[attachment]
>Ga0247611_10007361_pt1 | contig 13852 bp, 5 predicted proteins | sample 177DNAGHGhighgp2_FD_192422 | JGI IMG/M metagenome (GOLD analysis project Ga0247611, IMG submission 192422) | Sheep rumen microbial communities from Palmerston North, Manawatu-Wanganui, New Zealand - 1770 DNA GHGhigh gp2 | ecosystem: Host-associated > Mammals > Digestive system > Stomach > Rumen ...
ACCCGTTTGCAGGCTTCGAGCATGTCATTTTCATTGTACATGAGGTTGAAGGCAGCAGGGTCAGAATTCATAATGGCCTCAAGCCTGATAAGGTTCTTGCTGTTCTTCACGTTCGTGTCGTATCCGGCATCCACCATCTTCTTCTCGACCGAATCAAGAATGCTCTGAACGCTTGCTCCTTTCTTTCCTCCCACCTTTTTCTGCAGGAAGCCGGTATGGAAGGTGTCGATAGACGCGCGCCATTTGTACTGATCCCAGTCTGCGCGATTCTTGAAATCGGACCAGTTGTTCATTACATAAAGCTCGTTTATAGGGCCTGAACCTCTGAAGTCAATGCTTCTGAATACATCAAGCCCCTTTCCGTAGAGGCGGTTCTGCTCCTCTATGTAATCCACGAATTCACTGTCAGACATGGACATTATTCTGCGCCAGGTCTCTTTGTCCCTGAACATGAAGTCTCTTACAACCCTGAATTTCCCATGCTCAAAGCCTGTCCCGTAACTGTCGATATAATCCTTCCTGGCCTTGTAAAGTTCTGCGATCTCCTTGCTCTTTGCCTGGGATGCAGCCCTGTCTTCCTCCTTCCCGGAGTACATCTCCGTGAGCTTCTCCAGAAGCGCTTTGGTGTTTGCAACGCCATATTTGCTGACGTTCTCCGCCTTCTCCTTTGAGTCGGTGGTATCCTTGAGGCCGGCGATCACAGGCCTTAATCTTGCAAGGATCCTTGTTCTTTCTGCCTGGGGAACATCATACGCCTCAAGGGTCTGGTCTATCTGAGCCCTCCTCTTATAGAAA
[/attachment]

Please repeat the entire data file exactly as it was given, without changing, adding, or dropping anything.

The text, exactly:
>Ga0247611_10007361_pt1 | contig 13852 bp, 5 predicted proteins | sample 177DNAGHGhighgp2_FD_192422 | JGI IMG/M metagenome (GOLD analysis project Ga0247611, IMG submission 192422) | Sheep rumen microbial communities from Palmerston North, Manawatu-Wanganui, New Zealand - 1770 DNA GHGhigh gp2 | ecosystem: Host-associated > Mammals > Digestive system > Stomach > Rumen ...
ACCCGTTTGCAGGCTTCGAGCATGTCATTTTCATTGTACATGAGGTTGAAGGCAGCAGGGTCAGAATTCATAATGGCCTCAAGCCTGATAAGGTTCTTGCTGTTCTTCACGTTCGTGTCGTATCCGGCATCCACCATCTTCTTCTCGACCGAATCAAGAATGCTCTGAACGCTTGCTCCTTTCTTTCCTCCCACCTTTTTCTGCAGGAAGCCGGTATGGAAGGTGTCGATAGACGCGCGCCATTTGTACTGATCCCAGTCTGCGCGATTCTTGAAATCGGACCAGTTGTTCATTACATAAAGCTCGTTTATAGGGCCTGAACCTCTGAAGTCAATGCTTCTGAATACATCAAGCCCCTTTCCGTAGAGGCGGTTCTGCTCCTCTATGTAATCCACGAATTCACTGTCAGACATGGACATTATTCTGCGCCAGGTCTCTTTGTCCCTGAACATGAAGTCTCTTACAACCCTGAATTTCCCATGCTCAAAGCCTGTCCCGTAACTGTCGATATAATCCTTCCTGGCCTTGTAAAGTTCTGCGATCTCCTTGCTCTTTGCCTGGGATGCAGCCCTGTCTTCCTCCTTCCCGGAGTACATCTCCGTGAGCTTCTCCAGAAGCGCTTTGGTGTTTGCAACGCCATATTTGCTGACGTTCTCCGCCTTCTCCTTTGAGTCGGTGGTATCCTTGAGGCCGGCGATCACAGGCCTTAATCTTGCAAGGATCCTTGTTCTTTCTGCCTGGGGAACATCATACGCCTCAAGGGTCTGGTCTATCTGAGCCCTCCTCTTATAGAAA